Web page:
So did my actions. One of the most important aspects of growing our confidence is letting go of our perfectionistic tendencies and showing ourselves grace. This is one of the most difficult things we can do because this requires us to let go of our failures and to throw off the labels that we and others often place on us, which we then start to believe about ourselves. I can tell you that forgiving yourself is not just a one-time, aha, feel-good moment. It takes repeated work on your mind-set because guess what? You're human. I think we forget this sometimes. I was immensely relieved, but also heartbroken, because I discovered for the very first time how thoroughly bereft my body had been of my time, care, and attention. No one had done this to me. I had done it to myself. Worse yet, this complete and utter self-abandonment was the result of doing what I thought was 'right. ' Our culture teaches us to abandon ourselves, and the first, most violent act is rejecting our bodies. It's a 'normal' mind-set in which many of us have become spellbound, and it's slowly killing us. My awakening from the spell generated a lot of anger (at the world) and also regret (for how I'd harmed myself). But awakening also compelled me to keep moving forward, because moving away from a fantasy and into reality is freedom--and I love freedom. Not coincidentally, I think, liberty is also a founding principle of our great nation. And, dear reader, above all, I want for you your freedom. ) But when I attended the conference, I saw folks who were affected far more than me. Some folks had had bariatric surgery to actually decrease the size of their stomachs so that they would consume less food, which comes with a whole slew of other issues.

Some folks had trouble moving because of their size, so they used wheelchairs and walkers to get around. And others, because of complications from obesity-related diabetes, were missing some of their extremities. If anything, it made me aware of how lucky I was that I hadn't been affected as much as others. Or perhaps, because of my gender and my race, I had been given better treatment by doctors, or treated better by the world at large (we'll get to that), which helped me in the long run. Pet obesity is also a problem. A lot of people who suffer from obesity also have obese pets. I'm no exception. Gratitude became my main meditation practice, the place that I returned to. And as I inquired into the power of gratitude, I realized that what I was most grateful for was the unconditional love she gave me and all our family. It is the teaching I take from her life--her transmission of unconditional love that I experienced and can share with others. Is gratitude a practice that you have explored? If it is, you'll know how it can help make a shift from self-absorption--being caught up in the worries, fears, and stickiness of our life--into an experience of greater openness and connection with all of life. If gratitude practice is new to you, I encourage you to explore readings, talks, and meditations on gratitude, beginning with the following simple practices: Reflect on what you are grateful for daily. Taking time regularly can help you make gratitude a central quality and practice of your life. It can be just a few minutes each day--at the beginning or end of the day, for example--when you focus on and allow yourself to experience deeply your appreciation for the gifts and blessings that enhance your life. Keep a gratitude journal. I do. I beat myself up for ways I could have spoken more articulately, led a meeting differently, or written something more eloquently. And when my professional performance isn't on my own personal hit list, I can always turn to my parenting skills or my appearance.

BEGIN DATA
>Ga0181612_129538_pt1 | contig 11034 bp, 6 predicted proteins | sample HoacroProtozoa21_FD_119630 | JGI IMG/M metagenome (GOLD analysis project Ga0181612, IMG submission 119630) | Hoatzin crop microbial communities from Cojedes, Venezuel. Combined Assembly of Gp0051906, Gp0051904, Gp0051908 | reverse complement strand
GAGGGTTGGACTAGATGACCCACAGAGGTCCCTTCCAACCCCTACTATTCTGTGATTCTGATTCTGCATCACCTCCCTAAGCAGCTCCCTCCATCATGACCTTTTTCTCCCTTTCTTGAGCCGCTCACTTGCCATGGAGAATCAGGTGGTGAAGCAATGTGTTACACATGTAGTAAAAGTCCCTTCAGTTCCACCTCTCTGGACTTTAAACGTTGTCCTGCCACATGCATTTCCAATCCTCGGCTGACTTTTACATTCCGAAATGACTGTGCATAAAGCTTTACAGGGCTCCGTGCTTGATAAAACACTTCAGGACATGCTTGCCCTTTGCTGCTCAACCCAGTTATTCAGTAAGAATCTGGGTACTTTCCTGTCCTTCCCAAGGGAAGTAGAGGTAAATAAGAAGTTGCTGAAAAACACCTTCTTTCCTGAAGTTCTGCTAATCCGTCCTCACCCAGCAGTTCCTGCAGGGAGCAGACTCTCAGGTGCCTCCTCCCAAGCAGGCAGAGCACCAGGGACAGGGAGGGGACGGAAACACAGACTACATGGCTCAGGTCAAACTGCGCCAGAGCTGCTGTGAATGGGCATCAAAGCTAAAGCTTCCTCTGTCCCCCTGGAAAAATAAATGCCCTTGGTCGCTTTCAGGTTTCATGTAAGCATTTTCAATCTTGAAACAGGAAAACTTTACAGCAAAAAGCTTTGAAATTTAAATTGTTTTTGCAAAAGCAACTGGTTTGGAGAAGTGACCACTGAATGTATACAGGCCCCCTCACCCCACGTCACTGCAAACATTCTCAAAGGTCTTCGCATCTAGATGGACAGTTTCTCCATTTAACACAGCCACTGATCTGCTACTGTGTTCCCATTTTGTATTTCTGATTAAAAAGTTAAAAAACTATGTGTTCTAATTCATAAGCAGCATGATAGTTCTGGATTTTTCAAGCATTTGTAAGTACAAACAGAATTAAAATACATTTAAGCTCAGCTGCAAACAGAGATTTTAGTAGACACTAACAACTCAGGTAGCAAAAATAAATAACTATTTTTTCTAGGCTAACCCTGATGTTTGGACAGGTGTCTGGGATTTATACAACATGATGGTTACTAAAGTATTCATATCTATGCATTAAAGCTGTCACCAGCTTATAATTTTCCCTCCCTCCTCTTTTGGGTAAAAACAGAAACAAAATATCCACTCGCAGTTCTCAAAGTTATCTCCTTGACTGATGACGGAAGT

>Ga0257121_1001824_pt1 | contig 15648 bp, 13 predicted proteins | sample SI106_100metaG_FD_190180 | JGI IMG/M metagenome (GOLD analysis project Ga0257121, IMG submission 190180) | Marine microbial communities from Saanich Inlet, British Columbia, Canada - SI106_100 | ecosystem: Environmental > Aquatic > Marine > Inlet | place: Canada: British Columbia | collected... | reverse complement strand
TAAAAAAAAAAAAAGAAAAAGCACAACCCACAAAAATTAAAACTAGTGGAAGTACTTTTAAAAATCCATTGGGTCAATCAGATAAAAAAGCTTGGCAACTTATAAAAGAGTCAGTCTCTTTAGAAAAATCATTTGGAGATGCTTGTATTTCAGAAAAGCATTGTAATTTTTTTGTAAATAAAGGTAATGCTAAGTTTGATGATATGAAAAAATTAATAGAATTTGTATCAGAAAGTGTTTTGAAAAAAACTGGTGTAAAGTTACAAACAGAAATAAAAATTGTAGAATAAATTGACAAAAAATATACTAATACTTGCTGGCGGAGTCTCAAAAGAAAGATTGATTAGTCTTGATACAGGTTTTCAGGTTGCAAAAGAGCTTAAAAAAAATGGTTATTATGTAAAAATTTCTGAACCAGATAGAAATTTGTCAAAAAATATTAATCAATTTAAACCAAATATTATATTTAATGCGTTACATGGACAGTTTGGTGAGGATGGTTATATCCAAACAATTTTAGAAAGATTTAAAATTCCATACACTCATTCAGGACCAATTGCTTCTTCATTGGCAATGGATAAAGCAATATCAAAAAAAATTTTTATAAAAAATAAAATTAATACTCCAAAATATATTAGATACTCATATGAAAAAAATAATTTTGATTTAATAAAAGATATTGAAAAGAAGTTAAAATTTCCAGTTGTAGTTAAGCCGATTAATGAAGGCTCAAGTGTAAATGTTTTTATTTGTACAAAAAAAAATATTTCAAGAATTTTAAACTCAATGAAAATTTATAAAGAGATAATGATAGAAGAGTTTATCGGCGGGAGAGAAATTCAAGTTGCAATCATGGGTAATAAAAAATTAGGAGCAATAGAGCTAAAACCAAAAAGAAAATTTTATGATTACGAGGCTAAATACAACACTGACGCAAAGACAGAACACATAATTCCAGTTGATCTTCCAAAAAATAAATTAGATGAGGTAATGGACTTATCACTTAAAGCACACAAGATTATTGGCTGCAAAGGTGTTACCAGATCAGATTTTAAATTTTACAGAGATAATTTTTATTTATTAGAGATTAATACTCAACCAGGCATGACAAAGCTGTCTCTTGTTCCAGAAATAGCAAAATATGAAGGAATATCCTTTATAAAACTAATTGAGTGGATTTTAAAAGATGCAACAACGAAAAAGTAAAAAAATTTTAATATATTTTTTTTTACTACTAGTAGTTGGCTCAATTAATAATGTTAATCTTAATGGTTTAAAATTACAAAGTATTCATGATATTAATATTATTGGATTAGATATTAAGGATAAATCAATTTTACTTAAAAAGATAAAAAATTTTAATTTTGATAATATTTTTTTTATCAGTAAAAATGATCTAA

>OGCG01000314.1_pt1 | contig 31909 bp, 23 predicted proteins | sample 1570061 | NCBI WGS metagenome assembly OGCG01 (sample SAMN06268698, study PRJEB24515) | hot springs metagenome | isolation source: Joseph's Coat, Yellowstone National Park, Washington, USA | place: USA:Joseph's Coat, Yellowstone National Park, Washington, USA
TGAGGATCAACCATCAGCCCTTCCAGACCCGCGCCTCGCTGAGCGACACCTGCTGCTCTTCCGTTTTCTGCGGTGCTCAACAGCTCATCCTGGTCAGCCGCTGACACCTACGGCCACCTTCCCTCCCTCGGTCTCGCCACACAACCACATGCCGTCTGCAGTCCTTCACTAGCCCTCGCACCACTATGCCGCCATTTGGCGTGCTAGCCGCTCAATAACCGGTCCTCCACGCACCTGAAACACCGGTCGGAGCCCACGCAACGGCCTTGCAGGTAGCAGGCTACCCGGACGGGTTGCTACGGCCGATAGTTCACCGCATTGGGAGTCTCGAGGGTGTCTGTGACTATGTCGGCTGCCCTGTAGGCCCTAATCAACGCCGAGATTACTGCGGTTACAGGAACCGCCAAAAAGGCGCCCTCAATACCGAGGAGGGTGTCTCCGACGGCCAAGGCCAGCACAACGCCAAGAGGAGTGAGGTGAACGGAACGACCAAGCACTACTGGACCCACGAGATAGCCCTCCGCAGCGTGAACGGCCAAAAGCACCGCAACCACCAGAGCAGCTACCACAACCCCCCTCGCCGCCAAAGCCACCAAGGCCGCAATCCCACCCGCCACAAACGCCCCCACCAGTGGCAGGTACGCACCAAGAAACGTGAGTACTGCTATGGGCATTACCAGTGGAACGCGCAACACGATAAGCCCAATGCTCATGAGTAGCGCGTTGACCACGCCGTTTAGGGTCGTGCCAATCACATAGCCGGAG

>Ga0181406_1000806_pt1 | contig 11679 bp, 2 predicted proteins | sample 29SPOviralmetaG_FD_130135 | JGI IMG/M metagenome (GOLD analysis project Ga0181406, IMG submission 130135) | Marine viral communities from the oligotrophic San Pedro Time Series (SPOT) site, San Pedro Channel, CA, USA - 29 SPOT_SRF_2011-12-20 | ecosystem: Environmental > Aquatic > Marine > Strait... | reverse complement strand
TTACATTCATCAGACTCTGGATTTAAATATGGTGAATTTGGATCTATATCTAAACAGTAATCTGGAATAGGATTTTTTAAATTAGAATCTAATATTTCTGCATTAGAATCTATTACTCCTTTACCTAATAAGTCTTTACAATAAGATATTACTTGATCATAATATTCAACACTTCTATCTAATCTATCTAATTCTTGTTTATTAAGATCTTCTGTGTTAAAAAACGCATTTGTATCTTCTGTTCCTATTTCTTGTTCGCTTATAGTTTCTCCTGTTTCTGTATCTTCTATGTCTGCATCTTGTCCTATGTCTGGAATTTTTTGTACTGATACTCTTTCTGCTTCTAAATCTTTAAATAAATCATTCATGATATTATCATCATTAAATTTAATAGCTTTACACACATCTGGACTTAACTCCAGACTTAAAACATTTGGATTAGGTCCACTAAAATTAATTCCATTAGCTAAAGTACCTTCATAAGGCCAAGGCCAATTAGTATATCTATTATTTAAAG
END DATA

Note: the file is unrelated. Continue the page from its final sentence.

Sound familiar? When we give grace to ourselves, it allows us to increase our margin of failure. One of the most important aspects of increasing your confidence is to allow yourself a margin to fail. This may sound counterintuitive, but it is so important. Women tend to be more self-critical than men, and one study found that women tend to self-report their performance lower than men in the workplace. 7 Our own self-assessment and mind-set about how we perform can have significant professional or personal repercussions. This is great news. Freedom, however, is earned. You might recall that many wars have been fought to acquire, and defend freedom. Only when our bodies and minds are liberated are we truly free. As of this writing, it's been eighteen years since I first took a Forrest Yoga class and began to breathe, and feel, and earn my freedom. I tell you this to put things in perspective. It all takes time. Be patient with yourself. So far, you've already done a ton of work reframing how you think about your body and your self, and how these engage in the world. Changing your mind is the hardest thing to do, so I applaud your willingness and your efforts! Change requires not only time but also repeated effort. My super fluffy cat, Tiberius, is a lot of fluff but also a bit of a mega-chonker. He's eighteen pounds, which, last time I talked with my vet, was about a 3. out of 5 in terms of health.